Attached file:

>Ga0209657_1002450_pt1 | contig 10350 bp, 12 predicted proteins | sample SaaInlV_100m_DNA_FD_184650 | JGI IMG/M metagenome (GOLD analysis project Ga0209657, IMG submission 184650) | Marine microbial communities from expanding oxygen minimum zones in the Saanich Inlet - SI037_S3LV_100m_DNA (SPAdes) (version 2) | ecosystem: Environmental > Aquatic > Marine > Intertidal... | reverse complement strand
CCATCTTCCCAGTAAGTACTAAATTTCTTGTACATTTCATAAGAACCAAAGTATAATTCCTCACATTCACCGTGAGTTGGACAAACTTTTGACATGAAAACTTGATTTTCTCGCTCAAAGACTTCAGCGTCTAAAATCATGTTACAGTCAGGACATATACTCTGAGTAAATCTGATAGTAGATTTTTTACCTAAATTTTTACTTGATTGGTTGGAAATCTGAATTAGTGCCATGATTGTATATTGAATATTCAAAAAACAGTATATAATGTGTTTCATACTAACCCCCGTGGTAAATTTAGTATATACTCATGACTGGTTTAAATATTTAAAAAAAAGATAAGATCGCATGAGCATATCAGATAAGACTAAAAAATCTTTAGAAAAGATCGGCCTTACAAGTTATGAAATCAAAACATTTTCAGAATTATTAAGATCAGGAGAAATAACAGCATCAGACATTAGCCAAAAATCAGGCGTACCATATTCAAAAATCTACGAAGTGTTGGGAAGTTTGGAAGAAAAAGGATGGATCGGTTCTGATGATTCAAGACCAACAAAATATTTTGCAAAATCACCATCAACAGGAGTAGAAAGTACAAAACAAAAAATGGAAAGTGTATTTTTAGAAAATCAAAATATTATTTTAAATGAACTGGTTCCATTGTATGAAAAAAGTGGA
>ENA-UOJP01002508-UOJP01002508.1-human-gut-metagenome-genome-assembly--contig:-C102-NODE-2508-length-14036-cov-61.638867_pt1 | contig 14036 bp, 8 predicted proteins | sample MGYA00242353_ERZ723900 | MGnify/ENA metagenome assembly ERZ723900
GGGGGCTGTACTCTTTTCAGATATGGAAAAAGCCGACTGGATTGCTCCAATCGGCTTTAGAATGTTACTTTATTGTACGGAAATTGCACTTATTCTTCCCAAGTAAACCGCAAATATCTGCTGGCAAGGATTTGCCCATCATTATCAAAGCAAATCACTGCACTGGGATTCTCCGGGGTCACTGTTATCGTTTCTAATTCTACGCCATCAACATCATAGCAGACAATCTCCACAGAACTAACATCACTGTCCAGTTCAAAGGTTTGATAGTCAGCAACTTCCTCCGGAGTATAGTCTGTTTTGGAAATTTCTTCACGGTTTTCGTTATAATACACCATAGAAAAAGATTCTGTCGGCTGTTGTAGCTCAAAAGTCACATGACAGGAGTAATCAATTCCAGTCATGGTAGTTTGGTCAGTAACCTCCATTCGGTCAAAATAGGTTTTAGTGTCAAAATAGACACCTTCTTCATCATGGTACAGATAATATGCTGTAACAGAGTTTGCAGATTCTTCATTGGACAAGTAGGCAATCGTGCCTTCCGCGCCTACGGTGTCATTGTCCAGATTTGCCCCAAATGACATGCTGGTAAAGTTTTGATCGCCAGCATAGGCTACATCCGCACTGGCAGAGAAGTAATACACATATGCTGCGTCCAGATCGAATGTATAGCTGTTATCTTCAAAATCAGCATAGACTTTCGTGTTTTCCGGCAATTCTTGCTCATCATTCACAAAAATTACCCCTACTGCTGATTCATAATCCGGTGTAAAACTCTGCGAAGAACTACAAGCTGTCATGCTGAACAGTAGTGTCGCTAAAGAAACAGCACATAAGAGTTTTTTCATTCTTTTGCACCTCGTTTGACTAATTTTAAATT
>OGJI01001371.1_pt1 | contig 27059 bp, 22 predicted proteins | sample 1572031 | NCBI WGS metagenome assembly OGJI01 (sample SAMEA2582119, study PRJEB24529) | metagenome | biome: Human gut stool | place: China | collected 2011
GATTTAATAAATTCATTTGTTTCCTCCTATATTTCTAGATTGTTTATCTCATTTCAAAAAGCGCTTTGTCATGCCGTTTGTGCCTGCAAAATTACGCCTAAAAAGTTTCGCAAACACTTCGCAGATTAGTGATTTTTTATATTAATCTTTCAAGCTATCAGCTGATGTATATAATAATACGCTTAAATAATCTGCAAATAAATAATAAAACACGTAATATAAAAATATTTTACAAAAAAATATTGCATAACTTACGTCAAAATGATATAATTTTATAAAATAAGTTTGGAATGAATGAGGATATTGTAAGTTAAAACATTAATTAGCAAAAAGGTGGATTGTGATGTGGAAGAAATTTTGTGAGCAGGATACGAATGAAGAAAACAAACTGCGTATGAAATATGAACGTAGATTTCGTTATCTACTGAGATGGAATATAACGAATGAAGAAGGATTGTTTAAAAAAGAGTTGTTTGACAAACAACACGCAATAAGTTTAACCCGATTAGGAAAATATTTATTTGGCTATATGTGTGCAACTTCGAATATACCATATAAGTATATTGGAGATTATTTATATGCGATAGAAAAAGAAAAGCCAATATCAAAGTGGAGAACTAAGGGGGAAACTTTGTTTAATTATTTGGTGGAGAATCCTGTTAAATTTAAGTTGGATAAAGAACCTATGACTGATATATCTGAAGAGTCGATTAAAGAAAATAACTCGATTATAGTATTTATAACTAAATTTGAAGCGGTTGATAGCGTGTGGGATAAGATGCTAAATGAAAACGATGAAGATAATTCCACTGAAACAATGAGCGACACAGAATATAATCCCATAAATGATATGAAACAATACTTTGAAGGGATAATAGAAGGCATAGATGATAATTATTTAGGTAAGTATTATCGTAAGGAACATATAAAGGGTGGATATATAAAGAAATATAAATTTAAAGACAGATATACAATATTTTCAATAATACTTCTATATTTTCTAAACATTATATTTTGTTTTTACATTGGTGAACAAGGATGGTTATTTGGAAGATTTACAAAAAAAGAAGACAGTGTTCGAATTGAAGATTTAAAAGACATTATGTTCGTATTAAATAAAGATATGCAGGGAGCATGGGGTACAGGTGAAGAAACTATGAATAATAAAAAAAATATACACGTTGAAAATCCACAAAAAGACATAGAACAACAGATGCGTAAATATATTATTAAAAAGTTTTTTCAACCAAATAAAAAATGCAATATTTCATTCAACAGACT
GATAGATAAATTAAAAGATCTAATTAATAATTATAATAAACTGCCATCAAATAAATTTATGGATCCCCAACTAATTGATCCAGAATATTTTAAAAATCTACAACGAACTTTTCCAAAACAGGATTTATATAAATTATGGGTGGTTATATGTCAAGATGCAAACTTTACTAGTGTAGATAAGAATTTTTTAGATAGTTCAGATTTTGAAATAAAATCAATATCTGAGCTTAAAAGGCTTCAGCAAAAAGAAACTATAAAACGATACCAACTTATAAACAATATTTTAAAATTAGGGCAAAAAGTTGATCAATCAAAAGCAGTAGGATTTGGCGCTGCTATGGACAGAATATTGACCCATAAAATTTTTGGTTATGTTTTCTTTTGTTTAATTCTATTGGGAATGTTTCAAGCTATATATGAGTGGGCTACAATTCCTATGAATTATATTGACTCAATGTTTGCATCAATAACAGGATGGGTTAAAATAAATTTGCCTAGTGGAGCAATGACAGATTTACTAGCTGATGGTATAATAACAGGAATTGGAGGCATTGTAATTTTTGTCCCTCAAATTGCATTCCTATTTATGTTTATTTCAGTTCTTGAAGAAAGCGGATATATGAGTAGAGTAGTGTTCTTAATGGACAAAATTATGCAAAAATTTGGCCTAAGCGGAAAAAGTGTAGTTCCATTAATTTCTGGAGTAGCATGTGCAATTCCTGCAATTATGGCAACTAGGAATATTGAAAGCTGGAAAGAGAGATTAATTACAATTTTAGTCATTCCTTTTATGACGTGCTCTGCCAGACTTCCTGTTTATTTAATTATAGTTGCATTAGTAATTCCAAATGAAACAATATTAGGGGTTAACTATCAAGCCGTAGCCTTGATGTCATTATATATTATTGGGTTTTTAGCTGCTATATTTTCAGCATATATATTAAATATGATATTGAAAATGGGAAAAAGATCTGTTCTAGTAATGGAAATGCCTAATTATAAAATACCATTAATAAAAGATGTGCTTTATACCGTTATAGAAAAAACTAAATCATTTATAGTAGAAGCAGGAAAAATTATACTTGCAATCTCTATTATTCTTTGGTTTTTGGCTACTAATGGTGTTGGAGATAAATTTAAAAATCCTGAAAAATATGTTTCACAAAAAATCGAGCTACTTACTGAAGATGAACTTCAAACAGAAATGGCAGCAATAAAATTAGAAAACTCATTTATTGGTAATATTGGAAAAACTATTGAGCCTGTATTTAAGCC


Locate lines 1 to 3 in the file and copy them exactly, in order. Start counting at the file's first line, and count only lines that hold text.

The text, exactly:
>Ga0209657_1002450_pt1 | contig 10350 bp, 12 predicted proteins | sample SaaInlV_100m_DNA_FD_184650 | JGI IMG/M metagenome (GOLD analysis project Ga0209657, IMG submission 184650) | Marine microbial communities from expanding oxygen minimum zones in the Saanich Inlet - SI037_S3LV_100m_DNA (SPAdes) (version 2) | ecosystem: Environmental > Aquatic > Marine > Intertidal... | reverse complement strand
CCATCTTCCCAGTAAGTACTAAATTTCTTGTACATTTCATAAGAACCAAAGTATAATTCCTCACATTCACCGTGAGTTGGACAAACTTTTGACATGAAAACTTGATTTTCTCGCTCAAAGACTTCAGCGTCTAAAATCATGTTACAGTCAGGACATATACTCTGAGTAAATCTGATAGTAGATTTTTTACCTAAATTTTTACTTGATTGGTTGGAAATCTGAATTAGTGCCATGATTGTATATTGAATATTCAAAAAACAGTATATAATGTGTTTCATACTAACCCCCGTGGTAAATTTAGTATATACTCATGACTGGTTTAAATATTTAAAAAAAAGATAAGATCGCATGAGCATATCAGATAAGACTAAAAAATCTTTAGAAAAGATCGGCCTTACAAGTTATGAAATCAAAACATTTTCAGAATTATTAAGATCAGGAGAAATAACAGCATCAGACATTAGCCAAAAATCAGGCGTACCATATTCAAAAATCTACGAAGTGTTGGGAAGTTTGGAAGAAAAAGGATGGATCGGTTCTGATGATTCAAGACCAACAAAATATTTTGCAAAATCACCATCAACAGGAGTAGAAAGTACAAAACAAAAAATGGAAAGTGTATTTTTAGAAAATCAAAATATTATTTTAAATGAACTGGTTCCATTGTATGAAAAAAGTGGA
>ENA-UOJP01002508-UOJP01002508.1-human-gut-metagenome-genome-assembly--contig:-C102-NODE-2508-length-14036-cov-61.638867_pt1 | contig 14036 bp, 8 predicted proteins | sample MGYA00242353_ERZ723900 | MGnify/ENA metagenome assembly ERZ723900